For many writers, the problem is in fact too many ideas, more than they would ever have time to write. And the resulting task is to winnow the set of possible ideas down to the ones which seem most promising and work with them.
However, there are times when the idea pool can feel a bit dry. What can you do to try to get your creativity flowing when you've hit a situation like this? Here are four ideas for priming the idea pump and getting your writing flowing again.
- Start with a character. Maybe it's someone you've observed in your daily life, maybe it's a composite of multiple people, maybe it's even someone completely from your imagination. Describe them, think about what sort of problems they might experience and what sort of obstacles they might need to overcome in order to resolve those problems. Develop a story from that beginning.
- Start with a title. Dean Wesley Smith wrote literally dozens of stories in 2011, all of which started from a title. His usual method was to take two other titles and splice them together in some way. One example is "The Wages of the Moment" which presumably is spliced together from titles such as "The Wages of Fear" and "The Heat of the Moment." Once you've put together your title, think about what that might suggest and where it might lead a story. Your story may end up going in other directions and be better off in the end with a new title -- that's fine! The point isn't so much to keep the title as it is to help you start thinking about a possible set of ideas. Putting together two different, possibly even dissonant, ideas in the way that Smith describes might work well to get things flowing.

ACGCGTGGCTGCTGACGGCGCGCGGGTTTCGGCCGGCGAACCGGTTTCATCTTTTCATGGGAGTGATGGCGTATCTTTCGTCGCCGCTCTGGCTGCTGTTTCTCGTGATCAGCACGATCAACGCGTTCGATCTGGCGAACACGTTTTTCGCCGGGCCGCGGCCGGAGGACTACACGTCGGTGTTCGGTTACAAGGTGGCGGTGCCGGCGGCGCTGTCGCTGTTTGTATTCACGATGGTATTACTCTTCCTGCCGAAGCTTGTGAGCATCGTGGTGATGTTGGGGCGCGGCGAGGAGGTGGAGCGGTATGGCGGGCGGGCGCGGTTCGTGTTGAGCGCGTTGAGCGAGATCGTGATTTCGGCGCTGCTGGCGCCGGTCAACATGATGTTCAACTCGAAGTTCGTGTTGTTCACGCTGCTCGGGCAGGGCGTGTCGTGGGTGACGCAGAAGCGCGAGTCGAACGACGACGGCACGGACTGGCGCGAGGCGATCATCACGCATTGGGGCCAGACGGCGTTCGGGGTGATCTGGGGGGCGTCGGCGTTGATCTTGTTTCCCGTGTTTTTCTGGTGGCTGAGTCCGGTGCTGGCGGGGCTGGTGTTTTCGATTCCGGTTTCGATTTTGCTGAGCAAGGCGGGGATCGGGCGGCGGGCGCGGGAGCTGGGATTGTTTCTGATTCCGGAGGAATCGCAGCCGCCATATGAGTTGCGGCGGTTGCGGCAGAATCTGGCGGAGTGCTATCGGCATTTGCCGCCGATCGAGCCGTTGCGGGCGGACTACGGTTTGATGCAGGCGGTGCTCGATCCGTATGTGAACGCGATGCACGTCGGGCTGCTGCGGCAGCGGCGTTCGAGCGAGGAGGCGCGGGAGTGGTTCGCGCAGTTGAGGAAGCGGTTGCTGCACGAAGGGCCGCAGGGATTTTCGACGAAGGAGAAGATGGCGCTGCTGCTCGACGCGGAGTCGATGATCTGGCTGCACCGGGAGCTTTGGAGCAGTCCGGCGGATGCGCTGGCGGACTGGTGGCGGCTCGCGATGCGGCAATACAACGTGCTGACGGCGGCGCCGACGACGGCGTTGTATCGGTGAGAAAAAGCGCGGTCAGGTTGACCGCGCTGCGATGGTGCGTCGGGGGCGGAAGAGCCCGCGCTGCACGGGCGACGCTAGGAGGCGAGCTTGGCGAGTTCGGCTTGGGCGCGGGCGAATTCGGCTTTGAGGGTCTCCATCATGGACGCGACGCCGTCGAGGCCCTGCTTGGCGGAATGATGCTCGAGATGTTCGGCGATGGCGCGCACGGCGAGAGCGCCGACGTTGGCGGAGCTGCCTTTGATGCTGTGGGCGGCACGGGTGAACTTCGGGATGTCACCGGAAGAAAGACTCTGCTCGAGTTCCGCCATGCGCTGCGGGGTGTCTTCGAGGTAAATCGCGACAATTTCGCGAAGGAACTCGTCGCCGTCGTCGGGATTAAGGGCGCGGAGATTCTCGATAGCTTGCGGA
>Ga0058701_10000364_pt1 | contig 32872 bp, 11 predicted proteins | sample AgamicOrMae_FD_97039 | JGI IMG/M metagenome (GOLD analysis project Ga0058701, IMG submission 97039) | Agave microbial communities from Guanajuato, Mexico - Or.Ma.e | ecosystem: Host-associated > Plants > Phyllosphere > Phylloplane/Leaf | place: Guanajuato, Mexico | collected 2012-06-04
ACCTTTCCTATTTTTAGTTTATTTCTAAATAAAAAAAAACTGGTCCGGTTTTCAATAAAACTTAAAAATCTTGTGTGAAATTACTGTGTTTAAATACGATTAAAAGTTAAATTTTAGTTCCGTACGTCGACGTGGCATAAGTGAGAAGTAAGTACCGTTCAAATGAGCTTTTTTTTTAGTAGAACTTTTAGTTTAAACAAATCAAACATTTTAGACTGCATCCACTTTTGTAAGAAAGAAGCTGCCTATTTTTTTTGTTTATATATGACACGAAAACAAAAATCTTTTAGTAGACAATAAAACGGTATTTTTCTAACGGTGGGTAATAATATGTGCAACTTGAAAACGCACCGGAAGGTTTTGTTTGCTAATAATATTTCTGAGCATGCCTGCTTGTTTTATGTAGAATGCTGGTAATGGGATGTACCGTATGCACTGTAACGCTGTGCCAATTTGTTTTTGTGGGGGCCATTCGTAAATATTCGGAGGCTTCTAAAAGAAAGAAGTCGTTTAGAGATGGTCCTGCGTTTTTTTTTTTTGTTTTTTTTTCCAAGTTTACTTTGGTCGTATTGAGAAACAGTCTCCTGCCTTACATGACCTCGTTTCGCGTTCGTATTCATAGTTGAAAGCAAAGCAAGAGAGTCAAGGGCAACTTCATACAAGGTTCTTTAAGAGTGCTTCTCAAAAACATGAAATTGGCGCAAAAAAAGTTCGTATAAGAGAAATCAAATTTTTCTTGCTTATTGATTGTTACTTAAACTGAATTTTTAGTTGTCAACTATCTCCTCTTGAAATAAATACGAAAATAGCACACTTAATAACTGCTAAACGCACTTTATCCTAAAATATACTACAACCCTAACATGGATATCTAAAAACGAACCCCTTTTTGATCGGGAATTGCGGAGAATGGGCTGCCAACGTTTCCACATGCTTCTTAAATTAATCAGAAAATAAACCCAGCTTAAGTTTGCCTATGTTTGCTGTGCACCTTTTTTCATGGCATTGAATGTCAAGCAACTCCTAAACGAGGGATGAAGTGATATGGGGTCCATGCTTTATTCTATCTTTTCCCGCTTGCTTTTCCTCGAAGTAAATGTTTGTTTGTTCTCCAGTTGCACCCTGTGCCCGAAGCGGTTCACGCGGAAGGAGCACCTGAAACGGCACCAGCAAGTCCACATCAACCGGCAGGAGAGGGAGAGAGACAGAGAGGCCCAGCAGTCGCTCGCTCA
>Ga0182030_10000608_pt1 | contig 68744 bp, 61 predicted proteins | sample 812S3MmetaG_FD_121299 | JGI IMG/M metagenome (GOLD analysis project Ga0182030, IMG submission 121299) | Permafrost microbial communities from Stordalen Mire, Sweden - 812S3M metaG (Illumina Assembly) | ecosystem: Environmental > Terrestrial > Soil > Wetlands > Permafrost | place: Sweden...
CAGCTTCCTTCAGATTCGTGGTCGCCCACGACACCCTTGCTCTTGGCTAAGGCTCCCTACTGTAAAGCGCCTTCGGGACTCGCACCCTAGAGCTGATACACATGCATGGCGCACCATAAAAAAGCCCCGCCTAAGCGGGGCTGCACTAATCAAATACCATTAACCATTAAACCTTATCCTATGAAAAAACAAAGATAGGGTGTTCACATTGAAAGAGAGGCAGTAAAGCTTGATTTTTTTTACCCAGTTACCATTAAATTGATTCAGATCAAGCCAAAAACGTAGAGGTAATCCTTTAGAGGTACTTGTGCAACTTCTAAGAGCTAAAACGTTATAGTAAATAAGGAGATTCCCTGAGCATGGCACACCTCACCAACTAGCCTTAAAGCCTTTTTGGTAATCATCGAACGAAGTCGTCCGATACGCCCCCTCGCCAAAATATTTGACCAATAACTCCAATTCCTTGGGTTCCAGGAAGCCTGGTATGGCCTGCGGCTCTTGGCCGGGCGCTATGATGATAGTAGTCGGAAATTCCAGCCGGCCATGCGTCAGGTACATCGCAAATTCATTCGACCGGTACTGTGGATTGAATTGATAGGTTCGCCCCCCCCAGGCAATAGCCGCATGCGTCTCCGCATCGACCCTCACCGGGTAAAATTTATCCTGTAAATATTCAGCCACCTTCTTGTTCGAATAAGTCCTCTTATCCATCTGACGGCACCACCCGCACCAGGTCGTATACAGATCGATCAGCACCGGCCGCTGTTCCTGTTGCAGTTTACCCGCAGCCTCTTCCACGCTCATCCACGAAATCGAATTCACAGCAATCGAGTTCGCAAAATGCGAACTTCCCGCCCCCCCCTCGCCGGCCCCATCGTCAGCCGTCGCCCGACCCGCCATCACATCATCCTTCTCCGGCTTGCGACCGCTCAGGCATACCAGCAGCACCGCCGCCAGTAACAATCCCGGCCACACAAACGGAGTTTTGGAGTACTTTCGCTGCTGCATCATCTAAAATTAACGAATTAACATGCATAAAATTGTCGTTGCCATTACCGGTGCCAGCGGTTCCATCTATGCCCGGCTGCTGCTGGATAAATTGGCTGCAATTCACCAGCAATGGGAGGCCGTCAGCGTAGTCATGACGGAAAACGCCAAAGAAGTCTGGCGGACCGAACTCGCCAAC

- Start from a picture. Late last year I briefly had a series on my blog called Call and Response Flash Fiction. The second prompt in that series (a photograph of a rose in the snow) led to me writing two stories. One ran on my blog and got some very nice reader comments. The other, which took me a little while to really get the way I liked it, is on the market. It hasn't sold yet, but it's nearly been accepted by a couple of prestigious venues. If you're going to start from a picture, look for something which is a bit unusual in some way. Then you can ask yourself how that unusual thing came to occur.
- Finally, you can look for completely external sources of ideas. There are many publications which run themed issues. These themes can range from the very general ("War", "Love") to the very specific ("Mystery stories set in the context of the Harlem Renaissance"). A list of current calls for submissions around various themes is available at Duotrope. At any given time you're apt to find well over 100 such prompts/themes in the fiction listings on that site. If that doesn't work for you, you could try searching Google for lists of writing prompts.